Meghan Hendley-Lopez
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Visual Vernacular: Joel Ray

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Joel Ray, “2 AM,” 2007 (detail)

 

Acting on the suggestion of a stranger in the middle of a busy supermarket line, Joel Ray took his busy receipt-drawing handiwork and turned his skill to the canvas. Rapidly gaining confidence in his unique skill, Ray took a leap of faith becoming a full-time artist. Known across town as a man of conversation, creativeness, and charisma, Ray has bound together an eclectic mix of our community through his art. He explains how he got his start along with his take on the art scene in our city.

 

Free Press Houston: Your introduction to art wasn’t typical. How did you discover painting as a medium that spoke to you?

Joel Ray: It wasn’t until 22 years of age and it came in a peculiar way. As fate would have it, I was doodling on the back of a receipt while working as a cashier at a local grocery store. This doodle caught the eye of an artist who was checking out. Seeing my potential, the artist encouraged me to give painting a shot since I had never painted before. That very day I got off of work and went to buy oils, acrylics, canvas and an easel not even knowing basics like that oils don’t mix with acrylics. For the first time, I put a brush to canvas and created my first paintings. Upon seeing these early paintings, a painter named Marcus Mann realized my gift and invited me to paint with him. Ultimately, this relationship would lead me into the art world and have a profound impact on my life for the good.

 

FPH: You took a big leap into the art world by becoming a full-time artist. Was there a defining moment when you made that decision?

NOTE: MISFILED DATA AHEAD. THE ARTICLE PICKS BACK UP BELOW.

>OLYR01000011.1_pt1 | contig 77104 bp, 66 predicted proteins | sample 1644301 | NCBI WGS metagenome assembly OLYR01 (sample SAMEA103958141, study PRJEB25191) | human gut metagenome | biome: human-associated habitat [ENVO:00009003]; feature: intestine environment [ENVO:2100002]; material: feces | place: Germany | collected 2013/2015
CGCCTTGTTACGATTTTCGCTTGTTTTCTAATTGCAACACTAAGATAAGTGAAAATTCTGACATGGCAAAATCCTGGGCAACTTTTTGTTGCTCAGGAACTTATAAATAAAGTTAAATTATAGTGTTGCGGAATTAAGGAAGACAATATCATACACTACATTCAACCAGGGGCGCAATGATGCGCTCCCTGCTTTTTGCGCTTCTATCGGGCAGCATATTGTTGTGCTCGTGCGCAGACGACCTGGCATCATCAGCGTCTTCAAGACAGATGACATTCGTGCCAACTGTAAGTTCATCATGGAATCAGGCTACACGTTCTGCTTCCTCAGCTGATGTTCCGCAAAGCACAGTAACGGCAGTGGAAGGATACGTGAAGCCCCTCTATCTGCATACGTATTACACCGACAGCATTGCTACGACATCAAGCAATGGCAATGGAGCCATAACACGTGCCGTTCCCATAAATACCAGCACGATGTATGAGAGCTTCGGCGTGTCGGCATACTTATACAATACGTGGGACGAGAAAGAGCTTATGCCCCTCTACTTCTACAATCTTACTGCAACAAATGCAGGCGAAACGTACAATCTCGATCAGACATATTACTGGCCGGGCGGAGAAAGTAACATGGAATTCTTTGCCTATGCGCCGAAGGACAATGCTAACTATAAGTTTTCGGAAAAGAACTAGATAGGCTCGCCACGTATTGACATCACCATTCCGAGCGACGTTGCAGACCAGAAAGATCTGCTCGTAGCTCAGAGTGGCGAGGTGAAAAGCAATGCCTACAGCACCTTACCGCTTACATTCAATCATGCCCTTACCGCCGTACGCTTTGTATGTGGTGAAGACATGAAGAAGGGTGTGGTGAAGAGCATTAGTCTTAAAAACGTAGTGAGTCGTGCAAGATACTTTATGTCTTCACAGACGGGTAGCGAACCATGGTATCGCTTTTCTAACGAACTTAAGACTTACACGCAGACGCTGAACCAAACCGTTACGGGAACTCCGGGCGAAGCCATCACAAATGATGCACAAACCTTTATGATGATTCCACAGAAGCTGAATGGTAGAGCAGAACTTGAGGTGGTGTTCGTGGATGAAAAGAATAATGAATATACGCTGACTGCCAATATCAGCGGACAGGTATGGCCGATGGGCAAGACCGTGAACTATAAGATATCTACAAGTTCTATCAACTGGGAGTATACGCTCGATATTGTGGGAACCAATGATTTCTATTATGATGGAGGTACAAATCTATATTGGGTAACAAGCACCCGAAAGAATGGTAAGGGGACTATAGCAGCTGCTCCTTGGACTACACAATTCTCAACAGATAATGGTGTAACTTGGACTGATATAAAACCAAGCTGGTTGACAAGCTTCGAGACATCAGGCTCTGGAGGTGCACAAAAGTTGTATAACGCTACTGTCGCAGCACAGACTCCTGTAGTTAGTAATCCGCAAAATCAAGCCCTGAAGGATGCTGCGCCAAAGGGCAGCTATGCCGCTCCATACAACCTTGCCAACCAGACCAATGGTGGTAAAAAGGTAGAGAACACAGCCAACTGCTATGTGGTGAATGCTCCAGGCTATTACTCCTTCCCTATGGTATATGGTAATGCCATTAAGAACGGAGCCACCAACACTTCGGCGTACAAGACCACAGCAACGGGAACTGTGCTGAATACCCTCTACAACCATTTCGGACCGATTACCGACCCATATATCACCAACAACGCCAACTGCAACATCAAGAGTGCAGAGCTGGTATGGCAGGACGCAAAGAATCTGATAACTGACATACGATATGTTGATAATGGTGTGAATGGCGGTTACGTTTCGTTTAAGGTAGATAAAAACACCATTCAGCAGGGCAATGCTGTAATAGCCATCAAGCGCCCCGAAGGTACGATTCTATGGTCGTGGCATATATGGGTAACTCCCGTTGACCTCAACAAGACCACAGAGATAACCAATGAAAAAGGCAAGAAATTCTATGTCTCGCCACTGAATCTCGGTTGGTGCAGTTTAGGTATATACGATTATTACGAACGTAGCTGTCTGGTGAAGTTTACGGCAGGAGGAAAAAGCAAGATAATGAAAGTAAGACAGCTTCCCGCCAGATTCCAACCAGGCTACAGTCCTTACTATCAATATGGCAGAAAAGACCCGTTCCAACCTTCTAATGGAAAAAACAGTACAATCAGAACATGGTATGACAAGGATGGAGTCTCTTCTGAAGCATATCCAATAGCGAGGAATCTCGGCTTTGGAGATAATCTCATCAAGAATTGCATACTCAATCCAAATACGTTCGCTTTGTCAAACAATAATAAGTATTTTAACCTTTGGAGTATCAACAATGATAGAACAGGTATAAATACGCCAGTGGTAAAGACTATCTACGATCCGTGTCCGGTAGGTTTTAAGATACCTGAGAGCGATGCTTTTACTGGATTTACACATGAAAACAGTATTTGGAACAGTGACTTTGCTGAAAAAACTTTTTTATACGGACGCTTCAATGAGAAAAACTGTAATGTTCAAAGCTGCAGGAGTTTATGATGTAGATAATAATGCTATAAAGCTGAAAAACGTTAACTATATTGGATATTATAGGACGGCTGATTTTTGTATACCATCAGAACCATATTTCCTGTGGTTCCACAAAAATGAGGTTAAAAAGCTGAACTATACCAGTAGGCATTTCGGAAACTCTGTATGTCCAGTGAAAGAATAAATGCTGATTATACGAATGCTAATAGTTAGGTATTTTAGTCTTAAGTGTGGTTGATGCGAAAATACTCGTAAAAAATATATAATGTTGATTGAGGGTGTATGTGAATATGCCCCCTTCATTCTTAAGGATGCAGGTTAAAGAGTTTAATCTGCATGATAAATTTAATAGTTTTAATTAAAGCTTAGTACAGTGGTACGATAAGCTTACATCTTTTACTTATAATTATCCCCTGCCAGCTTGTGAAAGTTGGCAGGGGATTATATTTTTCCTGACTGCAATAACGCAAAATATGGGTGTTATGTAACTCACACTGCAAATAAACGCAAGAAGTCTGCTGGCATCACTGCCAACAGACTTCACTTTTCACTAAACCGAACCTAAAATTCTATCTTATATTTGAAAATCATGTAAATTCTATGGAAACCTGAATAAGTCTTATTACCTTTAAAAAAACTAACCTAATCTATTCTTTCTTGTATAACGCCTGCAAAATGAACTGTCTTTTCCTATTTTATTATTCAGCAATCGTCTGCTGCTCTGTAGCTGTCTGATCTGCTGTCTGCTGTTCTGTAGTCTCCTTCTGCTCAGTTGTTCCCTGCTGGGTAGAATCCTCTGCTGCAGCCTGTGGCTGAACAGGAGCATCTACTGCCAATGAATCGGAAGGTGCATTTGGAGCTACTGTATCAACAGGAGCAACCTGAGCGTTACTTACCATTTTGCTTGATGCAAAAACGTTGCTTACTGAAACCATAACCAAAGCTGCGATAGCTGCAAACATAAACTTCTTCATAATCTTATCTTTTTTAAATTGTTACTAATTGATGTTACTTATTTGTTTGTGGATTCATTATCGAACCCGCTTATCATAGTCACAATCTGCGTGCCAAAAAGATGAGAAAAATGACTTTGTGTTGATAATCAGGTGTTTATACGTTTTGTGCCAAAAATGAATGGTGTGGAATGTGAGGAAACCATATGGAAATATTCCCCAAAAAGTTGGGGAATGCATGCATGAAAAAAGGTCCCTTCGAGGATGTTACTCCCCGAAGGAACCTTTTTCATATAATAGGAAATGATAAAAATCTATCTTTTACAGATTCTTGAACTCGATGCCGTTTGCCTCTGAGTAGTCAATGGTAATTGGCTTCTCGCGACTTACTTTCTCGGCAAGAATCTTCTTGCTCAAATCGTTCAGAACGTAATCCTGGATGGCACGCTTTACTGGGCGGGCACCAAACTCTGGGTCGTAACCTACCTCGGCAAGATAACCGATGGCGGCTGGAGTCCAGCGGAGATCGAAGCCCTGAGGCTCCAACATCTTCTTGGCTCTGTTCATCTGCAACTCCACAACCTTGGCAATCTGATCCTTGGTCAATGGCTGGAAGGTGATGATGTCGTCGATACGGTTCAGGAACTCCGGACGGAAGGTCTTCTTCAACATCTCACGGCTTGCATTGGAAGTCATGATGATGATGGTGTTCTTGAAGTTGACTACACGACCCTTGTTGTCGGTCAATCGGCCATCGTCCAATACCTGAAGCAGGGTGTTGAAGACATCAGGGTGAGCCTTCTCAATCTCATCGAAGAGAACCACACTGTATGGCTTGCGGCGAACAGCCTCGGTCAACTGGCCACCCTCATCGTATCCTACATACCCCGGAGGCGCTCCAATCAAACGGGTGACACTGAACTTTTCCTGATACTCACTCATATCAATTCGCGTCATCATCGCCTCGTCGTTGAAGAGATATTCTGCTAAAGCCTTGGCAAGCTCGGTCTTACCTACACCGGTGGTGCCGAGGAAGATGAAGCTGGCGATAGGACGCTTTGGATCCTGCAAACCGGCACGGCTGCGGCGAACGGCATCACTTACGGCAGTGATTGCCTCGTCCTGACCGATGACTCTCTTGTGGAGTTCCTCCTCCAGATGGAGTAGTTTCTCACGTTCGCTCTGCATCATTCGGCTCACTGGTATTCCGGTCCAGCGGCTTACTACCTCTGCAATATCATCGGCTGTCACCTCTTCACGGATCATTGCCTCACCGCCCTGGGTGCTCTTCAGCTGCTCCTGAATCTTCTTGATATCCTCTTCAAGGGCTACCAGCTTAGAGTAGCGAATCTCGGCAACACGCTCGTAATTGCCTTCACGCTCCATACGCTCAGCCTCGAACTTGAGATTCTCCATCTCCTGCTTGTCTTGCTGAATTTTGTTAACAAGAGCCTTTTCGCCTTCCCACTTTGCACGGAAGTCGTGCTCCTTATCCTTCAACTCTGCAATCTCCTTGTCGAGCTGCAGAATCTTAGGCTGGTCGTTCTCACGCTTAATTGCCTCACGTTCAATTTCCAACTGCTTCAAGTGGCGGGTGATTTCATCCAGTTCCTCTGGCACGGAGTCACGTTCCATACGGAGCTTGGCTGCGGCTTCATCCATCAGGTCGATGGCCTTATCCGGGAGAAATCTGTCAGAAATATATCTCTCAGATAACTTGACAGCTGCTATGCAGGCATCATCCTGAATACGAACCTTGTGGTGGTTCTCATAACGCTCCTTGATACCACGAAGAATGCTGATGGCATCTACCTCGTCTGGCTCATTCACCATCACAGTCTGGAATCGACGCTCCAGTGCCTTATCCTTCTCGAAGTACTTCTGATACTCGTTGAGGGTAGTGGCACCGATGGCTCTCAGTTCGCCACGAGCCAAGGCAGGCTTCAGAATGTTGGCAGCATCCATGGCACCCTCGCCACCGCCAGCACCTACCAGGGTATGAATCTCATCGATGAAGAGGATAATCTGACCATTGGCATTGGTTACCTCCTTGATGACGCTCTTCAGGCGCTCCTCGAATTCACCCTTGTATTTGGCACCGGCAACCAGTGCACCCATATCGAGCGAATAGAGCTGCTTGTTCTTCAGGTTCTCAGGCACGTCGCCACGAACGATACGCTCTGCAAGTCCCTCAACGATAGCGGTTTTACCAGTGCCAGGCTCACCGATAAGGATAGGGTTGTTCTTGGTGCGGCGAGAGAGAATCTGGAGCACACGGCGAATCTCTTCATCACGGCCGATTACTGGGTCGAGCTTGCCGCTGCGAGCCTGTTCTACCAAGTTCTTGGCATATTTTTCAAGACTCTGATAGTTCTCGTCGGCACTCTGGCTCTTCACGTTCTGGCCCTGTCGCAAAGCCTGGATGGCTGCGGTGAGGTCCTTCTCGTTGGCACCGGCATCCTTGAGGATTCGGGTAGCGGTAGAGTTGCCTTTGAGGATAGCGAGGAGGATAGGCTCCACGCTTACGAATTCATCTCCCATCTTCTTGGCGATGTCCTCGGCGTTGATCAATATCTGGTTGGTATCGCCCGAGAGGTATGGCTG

Ray: I distinctly remember a moment where I was asked to sit across from a table to oversee the meeting of a major art collector and an artist. After that event, I realized if you want to be an artist you have to be fully devoted to your art and secure in your abilities, otherwise how does one expect someone to trust and invest in you? I told myself you either sink or swim and there is no other option. I was 22 and art had just found me. Never wanting to be an artist before, I had to find myself through the art, which I think is a blessing because its allows me to continually grow as a person.

 

Joel Ray, “Silver Tray,” 2011

 

FPH: As a painter, are there any artists that speak to you?

Ray: Most people expect to hear me mention a painter when asked this question but my main influences have always been along the lines of Steve Martin, Michael J. Fox, and Sting, meaning I am very inspired by stories as an individual and their relation to their gift and not physical art. Stories that fascinate me are the ones on how one came into their passion, grew that passion, and dealt with having their passion become a commodity.